Kendrick on injustice: 'Long ways to go'

August 27th, 2020

WASHINGTON -- An emotional Dave Martinez removed his cap and looked directly into the camera during his postgame Zoom call.

On Wednesday evening, the Nationals lost to the Phillies, 3-2, at Nats Park. Hours earlier, the Milwaukee Bucks had refused to play in Game 5 of their NBA playoffs matchup against the Orlando Magic in protest of the shooting of Jacob Blake by a police officer in Kenosha, Wis., on Sunday.

When the Nats went back into the clubhouse, there had been a social justice movement taking place in professional sports while they were on the field.

“We didn’t hear anything, we were getting ready for the game as normal. I just now started reading what was happening,” Martinez said. “I would say this, though: I’m proud of the NBA, proud of all the people who stand for justice. You know the way I feel about stuff. It’s horrible. We need change. We’re people. We’ve got to come up with some kind of conclusion, because this is bad. So I’m going to talk to the players. Let’s see what happens tomorrow.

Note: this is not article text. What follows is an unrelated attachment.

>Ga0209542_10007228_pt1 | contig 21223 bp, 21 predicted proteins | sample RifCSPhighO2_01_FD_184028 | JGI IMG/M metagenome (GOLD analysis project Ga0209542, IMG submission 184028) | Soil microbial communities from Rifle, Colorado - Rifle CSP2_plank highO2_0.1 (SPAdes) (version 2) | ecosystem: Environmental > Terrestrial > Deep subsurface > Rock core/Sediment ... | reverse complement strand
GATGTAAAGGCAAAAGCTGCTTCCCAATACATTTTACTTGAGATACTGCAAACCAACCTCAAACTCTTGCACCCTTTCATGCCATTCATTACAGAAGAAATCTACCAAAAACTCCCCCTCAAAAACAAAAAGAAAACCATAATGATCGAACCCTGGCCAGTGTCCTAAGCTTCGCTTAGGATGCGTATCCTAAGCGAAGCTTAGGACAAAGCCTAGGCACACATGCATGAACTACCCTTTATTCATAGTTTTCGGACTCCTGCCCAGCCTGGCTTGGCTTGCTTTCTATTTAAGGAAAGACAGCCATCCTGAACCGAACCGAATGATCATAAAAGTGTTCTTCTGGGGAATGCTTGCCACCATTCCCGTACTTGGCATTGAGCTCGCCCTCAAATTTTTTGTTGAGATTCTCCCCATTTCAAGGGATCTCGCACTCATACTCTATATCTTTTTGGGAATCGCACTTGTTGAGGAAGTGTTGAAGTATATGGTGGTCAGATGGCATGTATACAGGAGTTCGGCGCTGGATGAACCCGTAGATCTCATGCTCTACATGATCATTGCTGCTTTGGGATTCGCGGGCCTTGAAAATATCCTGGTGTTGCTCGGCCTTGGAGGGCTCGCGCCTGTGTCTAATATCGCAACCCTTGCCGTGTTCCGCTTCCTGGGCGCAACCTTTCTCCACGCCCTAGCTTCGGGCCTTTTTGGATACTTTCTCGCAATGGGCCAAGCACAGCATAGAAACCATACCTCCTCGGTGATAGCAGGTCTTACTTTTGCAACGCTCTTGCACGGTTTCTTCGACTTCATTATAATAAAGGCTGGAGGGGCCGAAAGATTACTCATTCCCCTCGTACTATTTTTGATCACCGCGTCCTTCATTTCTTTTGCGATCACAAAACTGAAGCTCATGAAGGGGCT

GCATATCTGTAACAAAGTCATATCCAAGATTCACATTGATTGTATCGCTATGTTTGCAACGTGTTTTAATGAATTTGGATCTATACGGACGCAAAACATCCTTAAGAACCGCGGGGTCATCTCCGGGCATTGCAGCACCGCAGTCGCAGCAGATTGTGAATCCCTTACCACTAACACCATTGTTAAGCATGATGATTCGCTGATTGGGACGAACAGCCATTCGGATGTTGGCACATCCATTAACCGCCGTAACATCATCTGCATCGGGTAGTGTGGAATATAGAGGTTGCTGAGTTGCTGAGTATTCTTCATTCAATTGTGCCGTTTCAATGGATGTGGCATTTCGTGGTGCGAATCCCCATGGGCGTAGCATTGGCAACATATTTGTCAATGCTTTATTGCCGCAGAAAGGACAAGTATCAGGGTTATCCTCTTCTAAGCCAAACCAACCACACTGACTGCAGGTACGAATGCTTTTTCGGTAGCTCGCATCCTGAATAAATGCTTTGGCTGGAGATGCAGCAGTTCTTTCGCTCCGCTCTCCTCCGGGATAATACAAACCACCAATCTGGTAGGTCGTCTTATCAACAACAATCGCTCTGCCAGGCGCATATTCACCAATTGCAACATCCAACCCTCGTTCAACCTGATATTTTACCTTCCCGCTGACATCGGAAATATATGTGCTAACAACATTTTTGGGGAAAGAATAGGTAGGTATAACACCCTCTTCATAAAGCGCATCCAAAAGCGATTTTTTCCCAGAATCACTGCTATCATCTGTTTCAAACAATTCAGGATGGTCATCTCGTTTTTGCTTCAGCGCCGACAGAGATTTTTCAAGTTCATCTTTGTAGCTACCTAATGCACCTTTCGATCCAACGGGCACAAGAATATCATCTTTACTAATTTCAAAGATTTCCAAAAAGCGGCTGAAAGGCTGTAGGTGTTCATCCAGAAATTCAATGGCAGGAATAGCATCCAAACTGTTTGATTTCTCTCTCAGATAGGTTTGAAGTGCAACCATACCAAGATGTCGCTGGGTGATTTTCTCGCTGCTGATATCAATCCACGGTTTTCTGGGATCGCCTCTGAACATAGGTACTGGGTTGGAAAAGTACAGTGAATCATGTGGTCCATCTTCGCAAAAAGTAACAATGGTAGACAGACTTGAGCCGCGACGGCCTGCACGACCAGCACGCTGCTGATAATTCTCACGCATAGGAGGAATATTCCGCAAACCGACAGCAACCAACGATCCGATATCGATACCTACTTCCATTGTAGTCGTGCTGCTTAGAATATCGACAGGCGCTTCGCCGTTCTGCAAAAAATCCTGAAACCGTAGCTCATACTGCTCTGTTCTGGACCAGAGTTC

“But I get it. I understand. I tip my hat off to all those guys.”

After the Phils-Nats game got underway at 6:05 p.m. ET, teams around Major League Baseball opted not to play in solidarity. Contests between the Reds-Brewers, Mariners-Padres and Dodgers-Giants were postponed.

“I think it brings awareness to the situation,” Nationals infielder Howie Kendrick said. “This is just a small piece of that. But I think, at the end of the day, that we still have a long ways to go. We’ve come a long ways, but being a Black man in America, you never want to see any injustice toward someone of your color. Having kids, I want my kids to grow up in a better world.

“I think one of the coolest things I’ve seen through all of this is that white, Black, Asian, [Latino] -- everybody is showing support for everybody. I think, in a time where you never thought you would have seen that in this country -- and even around the world -- I think that’s really cool for everybody to show support and to recognize that there really needs to be a change. But I think it’s really up to us as individuals to make the effort.”

The video board at Nationals Park changed from a view of the field to three words in capitalized letters immediately following the game: “Justice Equality Now."

“People have got to understand, we’re human beings as well,” Martinez said. “We feel for everybody. We’re not just athletes -- we’re first people. We understand what’s going on. If we’ve got a chance to make a change or try to change something, we’re going to do it.”

He added: “We’ll stick together through this, thick and thin.”